29 May 2024
What it takes to volunteer in Sweden: # 6
Volunteering Work & Money

What it takes to volunteer in Sweden: # 6

New volunteers are on board, business cards have arrived, meetings have been set with some of Stockholm’s international community’s key members, but what Claire is searching for this week is a little more patience.

She writes “When I first moved to Sweden I used to joke that I should have the word ‘patience’ tattooed on  my forehead so that every time I looked in the mirror I would be reminded that I can’t do everything at once. It takes time to build a life in a new place, learn a language, make friends and get a job, but I wanted to be able to wave a magic wand and make everything complete and perfect…now!!  Being patient and remembering to be patient wasn’t easy. And I feel a bit like that now.

Let’s call it the ‘project-setting-up dance’. The steps are very easy and involve taking one step forward and then one step back. This is repeated over and over again. If the dance is going really well then it’s one and a half steps forward and one step back, and this goes on for quite some time, while I wonder whether I am ever going to get anywhere.

Obviously I believe that if I keep plodding away with my dance practise then suddenly it will all come together and I’ll find myself in the midst of something amazing, beautiful and which works very well – that is, a fully functioning and funded volunteering project. But sometimes that goal seems a long way away.

Don’t get me wrong, there are lots of positive things going on and an immense amount of good will towards The English Volunteering Project. I had a lovely conversation with the British Ambassador’s wife the other day – she was wonderfully encouraging, as was the chair of the International Women’s Club philanthropy committee. The volunteer who is helping me to explore possible funding sources from foundations is going to report back soon, and hopefully we’ll then be able to start making some funding applications. I’m also looking forward to attending the American Club’s ‘Third Thursday’ mingle for the first time. And, I’ve just found a volunteer to help me with my Swedish conversation – this isn’t strictly relevant to The English Volunteering Project, but speaking better Swedish will definitely help.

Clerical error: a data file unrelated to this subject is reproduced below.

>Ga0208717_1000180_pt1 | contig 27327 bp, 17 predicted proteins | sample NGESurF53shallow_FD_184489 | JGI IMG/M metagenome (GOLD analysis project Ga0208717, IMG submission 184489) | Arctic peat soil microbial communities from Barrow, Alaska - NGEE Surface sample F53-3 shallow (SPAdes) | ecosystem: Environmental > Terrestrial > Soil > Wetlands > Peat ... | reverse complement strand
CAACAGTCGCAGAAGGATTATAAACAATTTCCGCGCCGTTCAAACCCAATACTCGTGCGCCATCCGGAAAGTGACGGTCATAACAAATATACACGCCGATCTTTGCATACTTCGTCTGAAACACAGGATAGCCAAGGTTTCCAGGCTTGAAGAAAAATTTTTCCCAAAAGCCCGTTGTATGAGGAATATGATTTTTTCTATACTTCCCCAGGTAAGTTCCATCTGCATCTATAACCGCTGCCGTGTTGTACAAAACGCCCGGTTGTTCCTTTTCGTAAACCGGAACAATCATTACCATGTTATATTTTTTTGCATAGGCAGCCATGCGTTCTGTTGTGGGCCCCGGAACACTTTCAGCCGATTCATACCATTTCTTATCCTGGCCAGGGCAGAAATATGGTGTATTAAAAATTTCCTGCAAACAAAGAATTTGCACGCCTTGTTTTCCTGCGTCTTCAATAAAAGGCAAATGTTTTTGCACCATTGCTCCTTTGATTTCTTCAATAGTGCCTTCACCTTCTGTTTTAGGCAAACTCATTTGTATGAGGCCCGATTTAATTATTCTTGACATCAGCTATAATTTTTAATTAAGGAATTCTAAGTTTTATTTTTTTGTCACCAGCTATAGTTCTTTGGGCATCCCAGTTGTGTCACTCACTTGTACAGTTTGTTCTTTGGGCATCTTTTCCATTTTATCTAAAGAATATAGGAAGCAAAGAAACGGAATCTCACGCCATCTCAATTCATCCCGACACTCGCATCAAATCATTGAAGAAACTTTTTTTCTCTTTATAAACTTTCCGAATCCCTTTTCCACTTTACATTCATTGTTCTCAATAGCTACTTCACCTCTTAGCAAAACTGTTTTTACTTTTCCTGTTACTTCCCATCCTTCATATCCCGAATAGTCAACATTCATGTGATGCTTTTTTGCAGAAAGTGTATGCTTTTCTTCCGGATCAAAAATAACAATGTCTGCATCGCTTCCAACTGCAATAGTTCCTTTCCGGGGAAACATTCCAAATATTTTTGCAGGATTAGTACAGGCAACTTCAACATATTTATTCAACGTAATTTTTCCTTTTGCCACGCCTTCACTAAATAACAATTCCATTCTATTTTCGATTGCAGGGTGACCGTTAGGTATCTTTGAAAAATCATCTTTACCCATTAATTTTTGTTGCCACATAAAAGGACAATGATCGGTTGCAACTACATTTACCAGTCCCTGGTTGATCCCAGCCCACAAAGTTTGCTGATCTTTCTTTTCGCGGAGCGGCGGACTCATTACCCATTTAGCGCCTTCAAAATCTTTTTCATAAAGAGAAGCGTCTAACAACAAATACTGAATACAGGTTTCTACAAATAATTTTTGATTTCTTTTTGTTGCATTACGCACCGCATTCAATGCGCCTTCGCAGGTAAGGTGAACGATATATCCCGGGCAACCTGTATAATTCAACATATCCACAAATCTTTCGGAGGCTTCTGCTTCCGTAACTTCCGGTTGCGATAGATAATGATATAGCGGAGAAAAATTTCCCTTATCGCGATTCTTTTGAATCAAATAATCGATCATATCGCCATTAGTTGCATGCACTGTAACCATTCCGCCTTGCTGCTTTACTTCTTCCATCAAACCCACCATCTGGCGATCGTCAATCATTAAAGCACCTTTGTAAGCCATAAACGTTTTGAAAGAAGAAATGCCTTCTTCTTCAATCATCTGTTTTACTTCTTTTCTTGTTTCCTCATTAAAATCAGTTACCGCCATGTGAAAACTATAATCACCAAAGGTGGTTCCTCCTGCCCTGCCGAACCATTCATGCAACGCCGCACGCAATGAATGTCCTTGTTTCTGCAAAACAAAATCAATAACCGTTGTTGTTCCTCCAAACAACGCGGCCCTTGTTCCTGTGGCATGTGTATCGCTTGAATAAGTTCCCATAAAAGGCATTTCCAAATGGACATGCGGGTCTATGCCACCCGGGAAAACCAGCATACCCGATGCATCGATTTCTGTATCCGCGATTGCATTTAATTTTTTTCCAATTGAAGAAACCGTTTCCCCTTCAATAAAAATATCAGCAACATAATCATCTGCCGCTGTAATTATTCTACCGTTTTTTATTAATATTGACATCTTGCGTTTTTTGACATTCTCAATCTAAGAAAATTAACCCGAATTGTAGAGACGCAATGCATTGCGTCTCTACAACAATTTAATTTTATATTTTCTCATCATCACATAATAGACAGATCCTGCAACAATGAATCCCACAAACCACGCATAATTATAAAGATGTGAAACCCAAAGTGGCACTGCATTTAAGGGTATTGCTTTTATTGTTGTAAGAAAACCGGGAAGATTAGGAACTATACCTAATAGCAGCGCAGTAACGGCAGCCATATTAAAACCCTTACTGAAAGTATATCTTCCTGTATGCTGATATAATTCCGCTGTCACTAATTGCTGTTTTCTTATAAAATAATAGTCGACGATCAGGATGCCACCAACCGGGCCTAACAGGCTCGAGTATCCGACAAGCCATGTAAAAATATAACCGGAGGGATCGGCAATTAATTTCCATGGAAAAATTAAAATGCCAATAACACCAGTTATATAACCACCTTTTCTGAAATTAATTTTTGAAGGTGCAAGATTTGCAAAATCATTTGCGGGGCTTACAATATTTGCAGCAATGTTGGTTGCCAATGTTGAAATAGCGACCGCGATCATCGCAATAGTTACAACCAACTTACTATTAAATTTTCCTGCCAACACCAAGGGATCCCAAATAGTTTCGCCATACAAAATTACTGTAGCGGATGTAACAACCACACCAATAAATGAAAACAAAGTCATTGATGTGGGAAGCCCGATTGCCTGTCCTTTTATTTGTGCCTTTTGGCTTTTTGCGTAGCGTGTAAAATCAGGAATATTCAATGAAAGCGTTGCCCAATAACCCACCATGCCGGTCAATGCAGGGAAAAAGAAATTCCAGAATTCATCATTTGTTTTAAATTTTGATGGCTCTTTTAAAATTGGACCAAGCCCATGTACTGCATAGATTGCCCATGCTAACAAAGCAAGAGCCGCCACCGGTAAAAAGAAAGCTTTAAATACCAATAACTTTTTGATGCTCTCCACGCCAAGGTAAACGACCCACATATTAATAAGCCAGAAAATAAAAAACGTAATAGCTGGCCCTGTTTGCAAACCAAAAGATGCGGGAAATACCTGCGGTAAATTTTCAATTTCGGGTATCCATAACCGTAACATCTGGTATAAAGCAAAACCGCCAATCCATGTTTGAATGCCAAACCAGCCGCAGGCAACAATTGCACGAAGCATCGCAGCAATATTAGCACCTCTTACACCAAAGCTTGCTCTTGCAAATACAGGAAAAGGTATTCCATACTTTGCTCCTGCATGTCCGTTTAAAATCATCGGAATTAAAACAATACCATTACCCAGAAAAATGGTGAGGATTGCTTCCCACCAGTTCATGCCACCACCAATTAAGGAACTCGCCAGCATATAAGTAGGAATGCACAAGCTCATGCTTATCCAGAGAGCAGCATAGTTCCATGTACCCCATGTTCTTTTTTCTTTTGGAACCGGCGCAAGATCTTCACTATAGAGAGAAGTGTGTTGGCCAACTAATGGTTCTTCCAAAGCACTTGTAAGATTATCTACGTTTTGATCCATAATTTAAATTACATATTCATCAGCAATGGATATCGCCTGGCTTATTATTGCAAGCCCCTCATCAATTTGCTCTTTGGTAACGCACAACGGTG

So maybe my glass is actually half full, rather than half empty, and I just need to be patient and wait for it to fill up completely.”

By Claire Thomas

[email protected]

Check back in a few weeks to hear more about Claire’s progress.

Claire Thomas was born in Hong Kong, grew up in Northern Ireland and has lived in Scotland, England, Germany and now Sweden (where she hopes to stay for a good long while). In this blog she shares her experience of setting up a project focused on helping non-Swedish speakers to find volunteering opportunities with non-profit organisations in Stockholm.

If you are interested in the project you can contact Claire by email at [email protected]

Like us on Facebook to follow the project’s development – go to ‘The English Volunteering Project in Stockholm’.

The project is part of Volontärbyrån  www.volontarbyran.org

Your Living City loves to learn about our readers experiences & ideas and hear their stories. If you have something to say or want to share about your Swedish journey, send us a mail with a writing sample and we will get back to you shortly.


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